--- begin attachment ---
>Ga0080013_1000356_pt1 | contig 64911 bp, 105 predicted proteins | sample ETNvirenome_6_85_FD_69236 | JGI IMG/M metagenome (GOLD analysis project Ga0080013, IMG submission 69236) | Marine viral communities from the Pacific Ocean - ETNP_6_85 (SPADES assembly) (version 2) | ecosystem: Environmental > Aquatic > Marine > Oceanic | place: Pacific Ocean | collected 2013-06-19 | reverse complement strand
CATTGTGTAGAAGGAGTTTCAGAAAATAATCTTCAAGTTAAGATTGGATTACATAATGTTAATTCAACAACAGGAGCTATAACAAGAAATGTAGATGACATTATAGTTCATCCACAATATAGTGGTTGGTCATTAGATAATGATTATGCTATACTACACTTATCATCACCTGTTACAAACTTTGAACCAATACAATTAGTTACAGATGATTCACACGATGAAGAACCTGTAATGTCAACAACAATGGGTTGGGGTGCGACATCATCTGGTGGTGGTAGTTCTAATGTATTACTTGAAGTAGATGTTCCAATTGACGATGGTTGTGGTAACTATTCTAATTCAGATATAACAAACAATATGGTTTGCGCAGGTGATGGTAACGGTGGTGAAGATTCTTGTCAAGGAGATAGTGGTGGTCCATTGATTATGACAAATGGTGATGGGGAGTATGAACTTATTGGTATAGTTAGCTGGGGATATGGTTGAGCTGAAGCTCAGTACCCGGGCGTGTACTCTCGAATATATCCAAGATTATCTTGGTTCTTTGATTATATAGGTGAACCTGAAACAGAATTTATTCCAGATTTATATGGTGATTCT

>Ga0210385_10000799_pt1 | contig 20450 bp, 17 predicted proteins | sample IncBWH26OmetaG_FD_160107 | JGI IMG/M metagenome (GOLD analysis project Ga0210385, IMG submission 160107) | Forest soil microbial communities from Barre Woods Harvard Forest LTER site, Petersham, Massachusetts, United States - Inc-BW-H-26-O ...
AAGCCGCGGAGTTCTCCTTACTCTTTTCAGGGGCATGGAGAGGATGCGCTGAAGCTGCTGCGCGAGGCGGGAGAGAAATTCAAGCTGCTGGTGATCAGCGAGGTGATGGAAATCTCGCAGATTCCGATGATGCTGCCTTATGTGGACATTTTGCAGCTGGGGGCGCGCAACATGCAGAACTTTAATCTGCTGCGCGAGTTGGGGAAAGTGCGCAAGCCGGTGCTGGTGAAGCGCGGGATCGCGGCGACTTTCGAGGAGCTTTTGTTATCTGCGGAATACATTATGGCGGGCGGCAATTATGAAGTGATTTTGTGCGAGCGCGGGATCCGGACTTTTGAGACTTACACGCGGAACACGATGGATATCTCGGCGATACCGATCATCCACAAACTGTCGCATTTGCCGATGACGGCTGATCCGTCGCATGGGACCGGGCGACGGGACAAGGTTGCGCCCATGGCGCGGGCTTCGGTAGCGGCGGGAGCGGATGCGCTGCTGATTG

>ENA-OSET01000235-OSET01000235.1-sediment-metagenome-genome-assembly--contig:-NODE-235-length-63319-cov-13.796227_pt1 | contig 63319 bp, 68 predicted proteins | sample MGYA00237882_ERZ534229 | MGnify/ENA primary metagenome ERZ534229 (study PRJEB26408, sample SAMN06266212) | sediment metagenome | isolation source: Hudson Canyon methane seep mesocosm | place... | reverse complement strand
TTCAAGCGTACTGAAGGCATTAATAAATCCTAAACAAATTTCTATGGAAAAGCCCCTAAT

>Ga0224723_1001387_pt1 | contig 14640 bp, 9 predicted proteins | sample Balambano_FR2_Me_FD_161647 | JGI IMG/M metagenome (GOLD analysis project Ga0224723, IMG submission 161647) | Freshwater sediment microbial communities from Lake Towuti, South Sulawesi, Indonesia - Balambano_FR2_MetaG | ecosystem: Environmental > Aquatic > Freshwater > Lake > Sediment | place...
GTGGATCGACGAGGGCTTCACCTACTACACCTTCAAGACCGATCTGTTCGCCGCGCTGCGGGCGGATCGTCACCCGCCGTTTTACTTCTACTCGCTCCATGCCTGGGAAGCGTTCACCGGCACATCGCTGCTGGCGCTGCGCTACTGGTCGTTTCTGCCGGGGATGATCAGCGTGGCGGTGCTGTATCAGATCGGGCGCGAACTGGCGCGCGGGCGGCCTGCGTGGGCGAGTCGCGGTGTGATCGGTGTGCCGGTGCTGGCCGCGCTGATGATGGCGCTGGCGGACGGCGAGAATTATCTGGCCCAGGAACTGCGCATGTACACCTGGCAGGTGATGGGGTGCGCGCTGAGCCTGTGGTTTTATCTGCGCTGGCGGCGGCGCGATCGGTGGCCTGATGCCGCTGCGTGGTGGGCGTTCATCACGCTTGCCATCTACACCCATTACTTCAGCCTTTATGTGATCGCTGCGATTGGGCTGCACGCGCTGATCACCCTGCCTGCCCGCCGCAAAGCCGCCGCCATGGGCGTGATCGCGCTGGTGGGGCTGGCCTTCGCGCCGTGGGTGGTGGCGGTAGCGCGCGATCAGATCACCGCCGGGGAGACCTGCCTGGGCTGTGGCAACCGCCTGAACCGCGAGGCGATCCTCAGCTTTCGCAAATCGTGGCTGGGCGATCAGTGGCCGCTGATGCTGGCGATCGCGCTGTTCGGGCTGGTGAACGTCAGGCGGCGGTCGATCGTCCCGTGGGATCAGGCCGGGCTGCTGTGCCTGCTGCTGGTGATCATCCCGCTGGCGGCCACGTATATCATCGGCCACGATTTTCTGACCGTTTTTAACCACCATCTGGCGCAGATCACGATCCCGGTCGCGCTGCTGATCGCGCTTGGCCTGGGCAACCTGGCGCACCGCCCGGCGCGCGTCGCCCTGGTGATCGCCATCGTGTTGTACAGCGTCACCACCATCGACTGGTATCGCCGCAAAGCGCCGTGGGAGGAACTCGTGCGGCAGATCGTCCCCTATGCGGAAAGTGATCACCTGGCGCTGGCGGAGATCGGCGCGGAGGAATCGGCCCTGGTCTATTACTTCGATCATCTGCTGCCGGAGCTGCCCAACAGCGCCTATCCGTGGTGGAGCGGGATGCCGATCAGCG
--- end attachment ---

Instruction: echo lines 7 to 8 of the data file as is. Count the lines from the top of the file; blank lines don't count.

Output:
>Ga0224723_1001387_pt1 | contig 14640 bp, 9 predicted proteins | sample Balambano_FR2_Me_FD_161647 | JGI IMG/M metagenome (GOLD analysis project Ga0224723, IMG submission 161647) | Freshwater sediment microbial communities from Lake Towuti, South Sulawesi, Indonesia - Balambano_FR2_MetaG | ecosystem: Environmental > Aquatic > Freshwater > Lake > Sediment | place...
GTGGATCGACGAGGGCTTCACCTACTACACCTTCAAGACCGATCTGTTCGCCGCGCTGCGGGCGGATCGTCACCCGCCGTTTTACTTCTACTCGCTCCATGCCTGGGAAGCGTTCACCGGCACATCGCTGCTGGCGCTGCGCTACTGGTCGTTTCTGCCGGGGATGATCAGCGTGGCGGTGCTGTATCAGATCGGGCGCGAACTGGCGCGCGGGCGGCCTGCGTGGGCGAGTCGCGGTGTGATCGGTGTGCCGGTGCTGGCCGCGCTGATGATGGCGCTGGCGGACGGCGAGAATTATCTGGCCCAGGAACTGCGCATGTACACCTGGCAGGTGATGGGGTGCGCGCTGAGCCTGTGGTTTTATCTGCGCTGGCGGCGGCGCGATCGGTGGCCTGATGCCGCTGCGTGGTGGGCGTTCATCACGCTTGCCATCTACACCCATTACTTCAGCCTTTATGTGATCGCTGCGATTGGGCTGCACGCGCTGATCACCCTGCCTGCCCGCCGCAAAGCCGCCGCCATGGGCGTGATCGCGCTGGTGGGGCTGGCCTTCGCGCCGTGGGTGGTGGCGGTAGCGCGCGATCAGATCACCGCCGGGGAGACCTGCCTGGGCTGTGGCAACCGCCTGAACCGCGAGGCGATCCTCAGCTTTCGCAAATCGTGGCTGGGCGATCAGTGGCCGCTGATGCTGGCGATCGCGCTGTTCGGGCTGGTGAACGTCAGGCGGCGGTCGATCGTCCCGTGGGATCAGGCCGGGCTGCTGTGCCTGCTGCTGGTGATCATCCCGCTGGCGGCCACGTATATCATCGGCCACGATTTTCTGACCGTTTTTAACCACCATCTGGCGCAGATCACGATCCCGGTCGCGCTGCTGATCGCGCTTGGCCTGGGCAACCTGGCGCACCGCCCGGCGCGCGTCGCCCTGGTGATCGCCATCGTGTTGTACAGCGTCACCACCATCGACTGGTATCGCCGCAAAGCGCCGTGGGAGGAACTCGTGCGGCAGATCGTCCCCTATGCGGAAAGTGATCACCTGGCGCTGGCGGAGATCGGCGCGGAGGAATCGGCCCTGGTCTATTACTTCGATCATCTGCTGCCGGAGCTGCCCAACAGCGCCTATCCGTGGTGGAGCGGGATGCCGATCAGCG